Why Did Shakespeare Write Richard the Third?

Conventional wisdom states that the play Richard III is merely a piece of Tudor propaganda with little in the way of historical accuracy. This, though, is a view taken by a modern audience. Shakespeare’s playgoers were Elizabethan when the play was written around 1593-4 and they had a very different mind-set, one that was bound to be influenced by their contemporary politics.

At this time, William Shakespeare was a young actor who was struggling to establish himself as a dramatist among the best players’ groups in England. He had no aristocratic credentials to promote him, just his own intrinsic ability. His sponsor when the play was first performed was lord Strange, Ferdinando Stanley, son and heir of the fourth earl of Derby, Henry Stanley, a man who also sponsored a group of players. The first earl, Thomas Stanley, was responsible for betraying the last Plantagenet king, Richard III, and placing the crown of England on the head of Henry Tudor, creating him king Henry VII. It is peculiar that the young playwright decided to write a play pregnant with danger by commenting on events pertinent to the Tudor dynasty, particularly when the current monarch was the granddaughter of Henry VII.

Shakespeare was dealing with subject matter that would be scrutinised intensely by lord Burghley, Elizabeth’s chief minister, and others for signs of treasonable content. This was thin ice indeed. In Elizabeth’s reign the subject of the dubious Tudor bloodline was death to comment on, so what caused Shakespeare, yet to make a name for himself, take on a subject he could easily, and pragmatically have left well alone?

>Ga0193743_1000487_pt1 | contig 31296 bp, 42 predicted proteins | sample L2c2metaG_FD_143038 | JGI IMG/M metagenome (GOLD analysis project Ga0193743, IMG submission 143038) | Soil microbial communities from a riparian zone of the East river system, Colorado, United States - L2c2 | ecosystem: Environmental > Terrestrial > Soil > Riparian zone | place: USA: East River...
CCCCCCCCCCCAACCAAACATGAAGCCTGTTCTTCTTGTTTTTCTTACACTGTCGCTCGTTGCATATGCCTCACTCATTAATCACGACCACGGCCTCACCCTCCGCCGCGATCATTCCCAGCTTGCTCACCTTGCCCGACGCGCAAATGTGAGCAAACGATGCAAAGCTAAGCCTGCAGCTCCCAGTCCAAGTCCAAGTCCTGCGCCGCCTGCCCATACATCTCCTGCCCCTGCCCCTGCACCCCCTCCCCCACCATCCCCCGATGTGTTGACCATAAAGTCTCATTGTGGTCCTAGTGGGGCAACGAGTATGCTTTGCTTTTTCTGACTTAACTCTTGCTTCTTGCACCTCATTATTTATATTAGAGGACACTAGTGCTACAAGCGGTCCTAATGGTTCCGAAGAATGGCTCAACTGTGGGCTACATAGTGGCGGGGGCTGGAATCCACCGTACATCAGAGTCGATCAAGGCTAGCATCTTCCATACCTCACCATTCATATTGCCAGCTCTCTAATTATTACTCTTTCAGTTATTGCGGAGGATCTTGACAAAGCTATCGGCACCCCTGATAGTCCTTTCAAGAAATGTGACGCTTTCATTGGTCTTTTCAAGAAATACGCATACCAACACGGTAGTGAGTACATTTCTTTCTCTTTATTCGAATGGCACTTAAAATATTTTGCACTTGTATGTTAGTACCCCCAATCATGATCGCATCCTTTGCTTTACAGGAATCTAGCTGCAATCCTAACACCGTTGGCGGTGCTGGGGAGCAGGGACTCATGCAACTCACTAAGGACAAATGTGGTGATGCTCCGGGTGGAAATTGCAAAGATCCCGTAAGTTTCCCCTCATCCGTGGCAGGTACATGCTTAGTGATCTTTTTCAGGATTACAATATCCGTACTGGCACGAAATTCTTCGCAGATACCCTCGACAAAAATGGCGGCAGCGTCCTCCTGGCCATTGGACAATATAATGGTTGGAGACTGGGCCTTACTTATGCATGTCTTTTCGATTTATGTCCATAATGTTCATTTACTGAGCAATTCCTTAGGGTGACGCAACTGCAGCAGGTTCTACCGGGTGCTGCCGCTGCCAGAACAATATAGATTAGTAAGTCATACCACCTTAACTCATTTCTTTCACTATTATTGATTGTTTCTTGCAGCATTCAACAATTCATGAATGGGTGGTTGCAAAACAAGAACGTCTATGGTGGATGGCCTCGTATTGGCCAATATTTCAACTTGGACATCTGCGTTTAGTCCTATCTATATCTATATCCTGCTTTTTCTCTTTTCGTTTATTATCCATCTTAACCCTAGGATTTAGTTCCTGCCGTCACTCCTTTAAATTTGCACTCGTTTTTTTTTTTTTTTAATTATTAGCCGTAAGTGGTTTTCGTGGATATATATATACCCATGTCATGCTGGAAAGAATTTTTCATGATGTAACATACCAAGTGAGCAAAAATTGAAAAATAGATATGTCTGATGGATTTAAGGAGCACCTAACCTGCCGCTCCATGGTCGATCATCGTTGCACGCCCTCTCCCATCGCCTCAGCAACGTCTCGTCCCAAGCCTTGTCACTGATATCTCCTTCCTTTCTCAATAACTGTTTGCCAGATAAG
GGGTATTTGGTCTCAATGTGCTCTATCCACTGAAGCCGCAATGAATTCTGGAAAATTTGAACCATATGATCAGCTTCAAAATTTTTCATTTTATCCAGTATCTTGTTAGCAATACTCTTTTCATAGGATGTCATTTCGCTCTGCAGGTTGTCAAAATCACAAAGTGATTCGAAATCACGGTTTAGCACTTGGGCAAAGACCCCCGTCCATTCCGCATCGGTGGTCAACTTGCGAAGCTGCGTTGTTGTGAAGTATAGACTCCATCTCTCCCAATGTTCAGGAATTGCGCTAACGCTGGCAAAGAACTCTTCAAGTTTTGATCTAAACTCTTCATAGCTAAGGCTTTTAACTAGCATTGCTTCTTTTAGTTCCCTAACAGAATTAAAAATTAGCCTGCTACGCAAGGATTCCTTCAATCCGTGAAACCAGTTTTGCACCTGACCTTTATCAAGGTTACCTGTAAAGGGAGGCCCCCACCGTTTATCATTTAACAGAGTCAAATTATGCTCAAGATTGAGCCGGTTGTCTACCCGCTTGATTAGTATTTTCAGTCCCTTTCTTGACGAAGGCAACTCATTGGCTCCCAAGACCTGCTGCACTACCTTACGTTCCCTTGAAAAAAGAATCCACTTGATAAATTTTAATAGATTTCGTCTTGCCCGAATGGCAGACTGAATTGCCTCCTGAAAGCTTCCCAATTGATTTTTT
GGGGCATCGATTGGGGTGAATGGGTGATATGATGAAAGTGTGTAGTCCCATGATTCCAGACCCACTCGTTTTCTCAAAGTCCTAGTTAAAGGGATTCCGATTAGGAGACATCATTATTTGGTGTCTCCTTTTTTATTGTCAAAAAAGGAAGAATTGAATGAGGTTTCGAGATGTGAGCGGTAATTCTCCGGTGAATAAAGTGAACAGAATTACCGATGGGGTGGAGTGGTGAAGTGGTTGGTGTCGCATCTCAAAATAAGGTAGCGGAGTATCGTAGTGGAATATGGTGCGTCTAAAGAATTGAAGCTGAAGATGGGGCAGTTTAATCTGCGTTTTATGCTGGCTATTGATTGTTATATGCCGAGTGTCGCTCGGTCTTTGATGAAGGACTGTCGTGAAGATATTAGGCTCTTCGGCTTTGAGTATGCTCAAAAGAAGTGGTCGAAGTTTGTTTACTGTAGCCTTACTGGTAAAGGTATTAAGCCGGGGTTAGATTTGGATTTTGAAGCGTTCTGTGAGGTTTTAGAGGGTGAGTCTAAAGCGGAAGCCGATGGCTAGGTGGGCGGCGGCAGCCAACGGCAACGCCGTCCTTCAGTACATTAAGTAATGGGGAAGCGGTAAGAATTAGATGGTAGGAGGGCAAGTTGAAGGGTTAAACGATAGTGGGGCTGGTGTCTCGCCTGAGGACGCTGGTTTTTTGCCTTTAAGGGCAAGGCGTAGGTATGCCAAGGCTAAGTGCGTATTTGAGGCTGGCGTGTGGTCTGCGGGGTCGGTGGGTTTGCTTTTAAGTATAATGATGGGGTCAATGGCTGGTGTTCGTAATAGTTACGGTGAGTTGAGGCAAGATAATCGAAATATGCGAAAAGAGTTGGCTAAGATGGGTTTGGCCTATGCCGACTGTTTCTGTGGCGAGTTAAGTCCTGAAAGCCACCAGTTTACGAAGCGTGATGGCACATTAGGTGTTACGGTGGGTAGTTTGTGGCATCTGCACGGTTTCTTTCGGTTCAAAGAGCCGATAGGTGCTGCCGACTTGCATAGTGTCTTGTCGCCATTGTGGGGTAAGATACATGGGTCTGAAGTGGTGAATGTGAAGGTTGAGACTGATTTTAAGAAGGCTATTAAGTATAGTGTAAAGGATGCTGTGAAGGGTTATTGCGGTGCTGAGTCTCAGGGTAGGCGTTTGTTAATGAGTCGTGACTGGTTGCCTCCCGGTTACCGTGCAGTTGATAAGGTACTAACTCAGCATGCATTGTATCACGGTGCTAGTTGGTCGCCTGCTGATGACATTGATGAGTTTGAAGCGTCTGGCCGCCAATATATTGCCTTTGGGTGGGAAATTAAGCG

In the years after the Battle of Bosworth and the death of king Richard III, there were several revolts with the objective of removing Henry Tudor from the throne. He managed to overcome these and many who sided with him at Bosworth soon came to regret their decision. Sir William Stanley, the one who led the charge that perhaps mistakenly toppled King Richard was himself caught up in a plot to depose Henry, the man he claimed to have helped to the throne. He was subsequently beheaded. Many nobles fell victim to the dictates of the Star Chamber and excessive taxation. Then in the following reign, his son Henry VIII broke with the Pope in Rome, declared himself the head of the Church in England, and plundered the former monastery lands thus bringing upon himself and his house the opprobrium of his fellow English Catholics. Even worse, his daughter, Elizabeth, went a step further and finally established a Protestant Church of England, which forbad the practice of Catholic doctrine.

We can see from this that there were plenty of people in England who were less than enchanted with the Tudors and many of them were in the audiences of the playhouses.

Henry VII had attempted to establish a royal bloodline by marrying the daughter of king Edward IV, Elizabeth of York. The problem here was that she had been found to be illegitimate, the marriage of her mother, Elizabeth Wydville to king Edward IV being bigamous. As the legitimacy of Henry’s claim was also dubious this was serious and he attempted to rectify the problem by destroying the evidence. All copies of the Titulus Regius, the document produced by Parliament setting out the circumstances of Elizabeth of York’s bastardy, along with her other siblings including the two princes, Edward and Richard (the princes in the Tower), were ferreted out and burned. The problem here, though, was that the content of the document was well known, and Henry could hardly purge the knowledge from the collective minds of his subjects.